I Skipped College to Teach Myself Data Science

A few months back, I decided I wanted to learn data science. In order to do this, I skipped an entire semester of my data science major.


When selecting a major, I wanted to pick a subject that guaranteed a job after graduation.

It was around this time that data science started to become a hype. Harvard Business Review had just dubbed it as the “sexiest job of the 21st century.”

There were only one or two universities in the country offering a major in data science at that time, and I enrolled in one of them.

Just like everyone else pursuing the major, I was excited. I was going to learn the skills necessary to be at the forefront of a newly emerging technology!

Unfortunately, things didn’t exactly work out that way.

It was a mess

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Photo by Ricardo Viana on Unsplash

Two years into the course, and I realized I wasn’t actually learning anything.

Since we were the first batch of data science students, it seemed like the university’s data science faculty wasn’t properly set up yet.

The lecturers had little to no knowledge on the subject, assignments were copy pasted from textbooks, and classes were not properly structured.

As a result, none of us had a solid foundation in any aspect of data science.

Even after I finished an entire semester of machine learning (and getting an A in the class), I had little to no grasp on the topics taught.

An example of how poor our understanding of the subject was when my friend (also a straight-A student) asked me what “supervised learning” meant after completing the entire semester.

After two years, I realized that I wasn’t going to have the skills I needed to add value to the job market unless I did something. Fast.

Creating my own learning path

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Photo by Aaron Burden on Unsplash

I was going to university full time and was involved in several club activities. I also tutored part-time during the weekends.

However, all this stopped a few months back when the government imposed a nationwide lockdown.

Suddenly, I had time on my hands. A lot of it.

I decided to use this time to teach myself data science. I started out with little expectation since I doubted my ability to pick up on the topics I needed to learn.

I had little programming experience and no understanding whatsoever of any data science topic.

I had to start from scratch.

I started out with a course called “Python for Data Science and Machine Learning Bootcamp,” which taught me the very basics of data science in Python. This course sparked my interest in data science. The lecturer’s enthusiasm rubbed off on me.

For the first time in very long, I actually felt as though I was learning something.

I realized that it was possible for me to learn everything I had to know on my own, through the resources available online.

I spent around 7–8 hours watching online courses, reading, and doing projects. With trial and error, I created a learning path that worked for me.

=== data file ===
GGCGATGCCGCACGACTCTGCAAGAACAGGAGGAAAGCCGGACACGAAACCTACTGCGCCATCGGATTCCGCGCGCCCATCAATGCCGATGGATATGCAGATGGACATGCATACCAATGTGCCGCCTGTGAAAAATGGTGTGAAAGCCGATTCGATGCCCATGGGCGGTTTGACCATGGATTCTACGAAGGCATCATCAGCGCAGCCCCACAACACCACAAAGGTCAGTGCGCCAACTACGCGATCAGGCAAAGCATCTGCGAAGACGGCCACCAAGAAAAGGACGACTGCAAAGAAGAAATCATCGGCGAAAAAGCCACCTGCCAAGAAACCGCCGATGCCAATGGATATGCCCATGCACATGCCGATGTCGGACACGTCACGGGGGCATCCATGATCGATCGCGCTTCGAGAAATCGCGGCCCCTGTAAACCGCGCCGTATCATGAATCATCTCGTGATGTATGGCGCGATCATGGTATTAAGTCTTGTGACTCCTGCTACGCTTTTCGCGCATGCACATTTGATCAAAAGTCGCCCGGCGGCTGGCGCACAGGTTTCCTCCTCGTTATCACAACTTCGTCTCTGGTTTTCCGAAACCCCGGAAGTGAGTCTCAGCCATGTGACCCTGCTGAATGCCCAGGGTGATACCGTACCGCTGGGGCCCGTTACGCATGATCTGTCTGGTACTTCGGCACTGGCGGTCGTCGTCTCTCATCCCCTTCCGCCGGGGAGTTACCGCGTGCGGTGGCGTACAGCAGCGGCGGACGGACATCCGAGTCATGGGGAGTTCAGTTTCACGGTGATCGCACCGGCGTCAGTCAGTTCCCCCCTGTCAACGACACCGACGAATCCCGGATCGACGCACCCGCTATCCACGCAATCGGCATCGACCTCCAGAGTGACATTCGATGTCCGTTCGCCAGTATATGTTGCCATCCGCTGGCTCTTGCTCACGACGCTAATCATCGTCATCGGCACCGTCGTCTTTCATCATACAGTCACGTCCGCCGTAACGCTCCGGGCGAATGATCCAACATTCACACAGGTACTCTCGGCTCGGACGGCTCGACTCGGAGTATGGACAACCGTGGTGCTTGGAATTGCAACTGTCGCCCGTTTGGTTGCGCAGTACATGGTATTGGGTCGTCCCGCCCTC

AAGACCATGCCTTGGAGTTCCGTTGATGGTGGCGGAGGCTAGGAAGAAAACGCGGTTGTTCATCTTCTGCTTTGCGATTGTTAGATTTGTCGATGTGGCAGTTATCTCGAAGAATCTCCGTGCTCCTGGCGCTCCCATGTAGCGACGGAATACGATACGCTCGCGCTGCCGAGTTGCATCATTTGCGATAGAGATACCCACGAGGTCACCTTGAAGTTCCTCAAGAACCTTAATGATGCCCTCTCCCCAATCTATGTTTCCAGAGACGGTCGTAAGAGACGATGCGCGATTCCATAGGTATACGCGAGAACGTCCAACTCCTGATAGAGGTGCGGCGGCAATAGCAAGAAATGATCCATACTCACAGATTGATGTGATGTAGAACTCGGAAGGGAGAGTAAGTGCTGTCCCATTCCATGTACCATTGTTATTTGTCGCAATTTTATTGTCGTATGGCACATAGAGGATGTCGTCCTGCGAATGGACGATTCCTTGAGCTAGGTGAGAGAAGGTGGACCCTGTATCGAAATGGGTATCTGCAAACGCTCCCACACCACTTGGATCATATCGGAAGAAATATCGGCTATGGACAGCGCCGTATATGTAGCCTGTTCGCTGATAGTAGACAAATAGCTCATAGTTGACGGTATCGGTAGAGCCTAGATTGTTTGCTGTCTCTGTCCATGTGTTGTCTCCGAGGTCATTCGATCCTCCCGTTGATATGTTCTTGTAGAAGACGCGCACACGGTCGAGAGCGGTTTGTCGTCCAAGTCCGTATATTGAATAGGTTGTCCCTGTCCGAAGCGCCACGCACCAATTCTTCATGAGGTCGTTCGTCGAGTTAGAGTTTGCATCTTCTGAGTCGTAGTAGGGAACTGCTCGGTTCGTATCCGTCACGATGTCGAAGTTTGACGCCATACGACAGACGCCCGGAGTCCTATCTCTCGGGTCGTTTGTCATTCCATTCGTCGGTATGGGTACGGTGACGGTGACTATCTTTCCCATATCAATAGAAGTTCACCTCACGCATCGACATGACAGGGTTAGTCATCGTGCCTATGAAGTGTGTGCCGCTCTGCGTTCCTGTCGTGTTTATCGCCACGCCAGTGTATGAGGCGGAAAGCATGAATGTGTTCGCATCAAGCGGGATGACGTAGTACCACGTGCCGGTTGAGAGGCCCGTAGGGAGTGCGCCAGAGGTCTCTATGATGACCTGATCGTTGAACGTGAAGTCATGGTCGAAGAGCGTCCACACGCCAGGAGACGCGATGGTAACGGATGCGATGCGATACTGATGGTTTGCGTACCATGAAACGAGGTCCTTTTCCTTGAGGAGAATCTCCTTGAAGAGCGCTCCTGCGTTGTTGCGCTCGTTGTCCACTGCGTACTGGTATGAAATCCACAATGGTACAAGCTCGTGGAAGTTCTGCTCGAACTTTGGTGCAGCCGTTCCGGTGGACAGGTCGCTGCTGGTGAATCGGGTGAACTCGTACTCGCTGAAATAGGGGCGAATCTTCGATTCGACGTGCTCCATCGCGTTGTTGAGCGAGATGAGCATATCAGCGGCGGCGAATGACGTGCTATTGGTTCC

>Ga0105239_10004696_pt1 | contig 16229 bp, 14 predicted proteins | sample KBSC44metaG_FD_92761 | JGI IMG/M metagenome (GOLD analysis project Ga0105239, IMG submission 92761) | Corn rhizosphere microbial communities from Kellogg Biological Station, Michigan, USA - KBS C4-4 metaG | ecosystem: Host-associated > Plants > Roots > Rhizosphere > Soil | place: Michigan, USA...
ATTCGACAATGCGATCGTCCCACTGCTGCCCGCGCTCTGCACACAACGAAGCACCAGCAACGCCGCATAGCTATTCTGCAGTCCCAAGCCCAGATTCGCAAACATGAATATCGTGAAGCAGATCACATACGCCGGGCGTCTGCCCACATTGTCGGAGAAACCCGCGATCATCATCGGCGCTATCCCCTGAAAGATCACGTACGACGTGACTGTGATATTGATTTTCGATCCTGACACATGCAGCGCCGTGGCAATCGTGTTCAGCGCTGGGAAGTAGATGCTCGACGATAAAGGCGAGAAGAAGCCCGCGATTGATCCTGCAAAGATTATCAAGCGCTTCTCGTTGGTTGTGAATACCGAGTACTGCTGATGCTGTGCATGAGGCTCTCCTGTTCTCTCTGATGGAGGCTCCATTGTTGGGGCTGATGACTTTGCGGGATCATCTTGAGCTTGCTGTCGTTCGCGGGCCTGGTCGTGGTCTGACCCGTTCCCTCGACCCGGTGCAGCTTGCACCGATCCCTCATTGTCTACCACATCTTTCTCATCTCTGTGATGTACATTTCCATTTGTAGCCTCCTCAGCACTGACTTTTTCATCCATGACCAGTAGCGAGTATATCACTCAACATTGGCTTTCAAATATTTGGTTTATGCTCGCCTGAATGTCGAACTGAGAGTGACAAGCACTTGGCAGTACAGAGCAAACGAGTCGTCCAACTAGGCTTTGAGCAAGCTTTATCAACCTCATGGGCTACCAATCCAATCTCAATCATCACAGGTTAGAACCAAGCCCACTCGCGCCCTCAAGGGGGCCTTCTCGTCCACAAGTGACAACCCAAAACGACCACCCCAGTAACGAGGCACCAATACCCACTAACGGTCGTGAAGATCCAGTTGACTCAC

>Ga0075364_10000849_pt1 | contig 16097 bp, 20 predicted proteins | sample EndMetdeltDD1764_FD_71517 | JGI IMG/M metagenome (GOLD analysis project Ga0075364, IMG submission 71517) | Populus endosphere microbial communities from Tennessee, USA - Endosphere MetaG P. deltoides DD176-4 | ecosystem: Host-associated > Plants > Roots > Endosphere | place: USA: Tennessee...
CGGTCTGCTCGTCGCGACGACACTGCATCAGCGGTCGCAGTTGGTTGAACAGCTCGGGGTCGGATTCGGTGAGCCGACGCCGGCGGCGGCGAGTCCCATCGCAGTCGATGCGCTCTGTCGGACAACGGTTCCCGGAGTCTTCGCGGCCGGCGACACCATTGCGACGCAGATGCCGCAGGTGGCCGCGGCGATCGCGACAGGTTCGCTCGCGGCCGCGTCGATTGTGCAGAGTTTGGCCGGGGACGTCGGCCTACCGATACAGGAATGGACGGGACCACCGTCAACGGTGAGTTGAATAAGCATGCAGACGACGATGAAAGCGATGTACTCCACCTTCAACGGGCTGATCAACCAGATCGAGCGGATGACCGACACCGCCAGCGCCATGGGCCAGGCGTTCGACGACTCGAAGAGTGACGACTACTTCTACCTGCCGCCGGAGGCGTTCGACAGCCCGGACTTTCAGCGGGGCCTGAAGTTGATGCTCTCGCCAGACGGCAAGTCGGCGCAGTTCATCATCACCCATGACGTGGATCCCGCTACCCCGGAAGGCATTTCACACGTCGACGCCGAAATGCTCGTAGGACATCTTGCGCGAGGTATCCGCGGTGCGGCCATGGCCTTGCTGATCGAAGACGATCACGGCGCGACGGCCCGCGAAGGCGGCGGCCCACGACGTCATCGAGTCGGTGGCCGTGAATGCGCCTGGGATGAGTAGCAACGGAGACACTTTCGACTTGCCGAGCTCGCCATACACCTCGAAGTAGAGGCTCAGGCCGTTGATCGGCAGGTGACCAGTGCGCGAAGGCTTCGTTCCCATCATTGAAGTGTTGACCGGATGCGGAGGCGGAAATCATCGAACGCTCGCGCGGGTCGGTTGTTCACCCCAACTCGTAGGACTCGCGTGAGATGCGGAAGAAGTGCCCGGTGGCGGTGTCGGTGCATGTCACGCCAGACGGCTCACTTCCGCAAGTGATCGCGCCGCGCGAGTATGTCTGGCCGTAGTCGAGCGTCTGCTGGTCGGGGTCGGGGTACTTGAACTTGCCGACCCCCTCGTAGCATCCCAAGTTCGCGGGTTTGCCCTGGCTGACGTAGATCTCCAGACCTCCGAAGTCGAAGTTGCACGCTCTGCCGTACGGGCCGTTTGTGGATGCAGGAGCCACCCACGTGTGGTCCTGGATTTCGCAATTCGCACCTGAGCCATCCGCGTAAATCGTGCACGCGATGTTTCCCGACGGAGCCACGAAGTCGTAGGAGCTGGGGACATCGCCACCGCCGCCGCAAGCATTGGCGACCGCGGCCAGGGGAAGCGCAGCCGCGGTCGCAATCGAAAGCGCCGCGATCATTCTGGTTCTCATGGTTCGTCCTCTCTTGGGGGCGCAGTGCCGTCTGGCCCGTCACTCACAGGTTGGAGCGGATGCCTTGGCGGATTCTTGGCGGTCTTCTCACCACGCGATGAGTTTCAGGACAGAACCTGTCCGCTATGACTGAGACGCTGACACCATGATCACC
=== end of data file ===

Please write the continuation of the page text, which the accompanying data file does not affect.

I learned more in one month than I did in two years of my degree program.

After a month, it was announced that we were to start online classes in university.

This took up a huge portion of my day, and I barely had time left to self-learn or do my own projects. Since the classes weren’t very helpful, I decided to skip them altogether.

However, some of my lecturers are pretty strict about attendance.

One of them reported me for missing two week’s worth of classes, for which I produced a medical certificate.

I still didn’t think attending classes was worth my time, so I installed the Microsoft Teams app on my phone and joined class every day while I self-studied my own material.

I would then stay up all night to complete my university assignments, mid-terms, and exams. Despite never going to class, I had no problem doing the coursework because I had already taught myself to do all those things.

I did this for a couple of months and completed the entire semester without attending a single class.

Learning how to learn

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Photo by Matt Ragland on Unsplash

When self-studying, there are no exams to test you, no competition, and nobody to learn with.

This can make it difficult to stick it through, especially for those of us who are used to school and college environments.

Most of us learn to pass exams, get good grades, and come out top in class. We thrive under these circumstances, because there are deadlines approaching and there is a need to study.

Self-studying taught me how to learn for the sake of learning.

My learning was fuelled by curiosity, and nothing else.

I’d spend hours staring in front of a computer screen trying to fix broken code. I would go to sleep at 9am in the morning after studying and completing college assignments.

The only reason I could stick it through was that I was curious and hungry to learn more. I loved working on new projects and learning to use new tools.

I was inspired by senior data scientists who self-learned and created their own learning path and wanted to follow in the same footsteps. This motivation kept me going.

The Results

In just a few months of self-learning, I taught myself so much more than I ever imagined was possible.

I created a variety of data analysis projects, made tutorials for beginner data scientists, built my own portfolio website from scratch, and got a data science internship.

These couple of months have opened up many new doors for me, and I finally feel like I am enjoying what I do.

Of course, there is so much I still don’t know, and there is a long way ahead. I am eager to learn new things as I go along.

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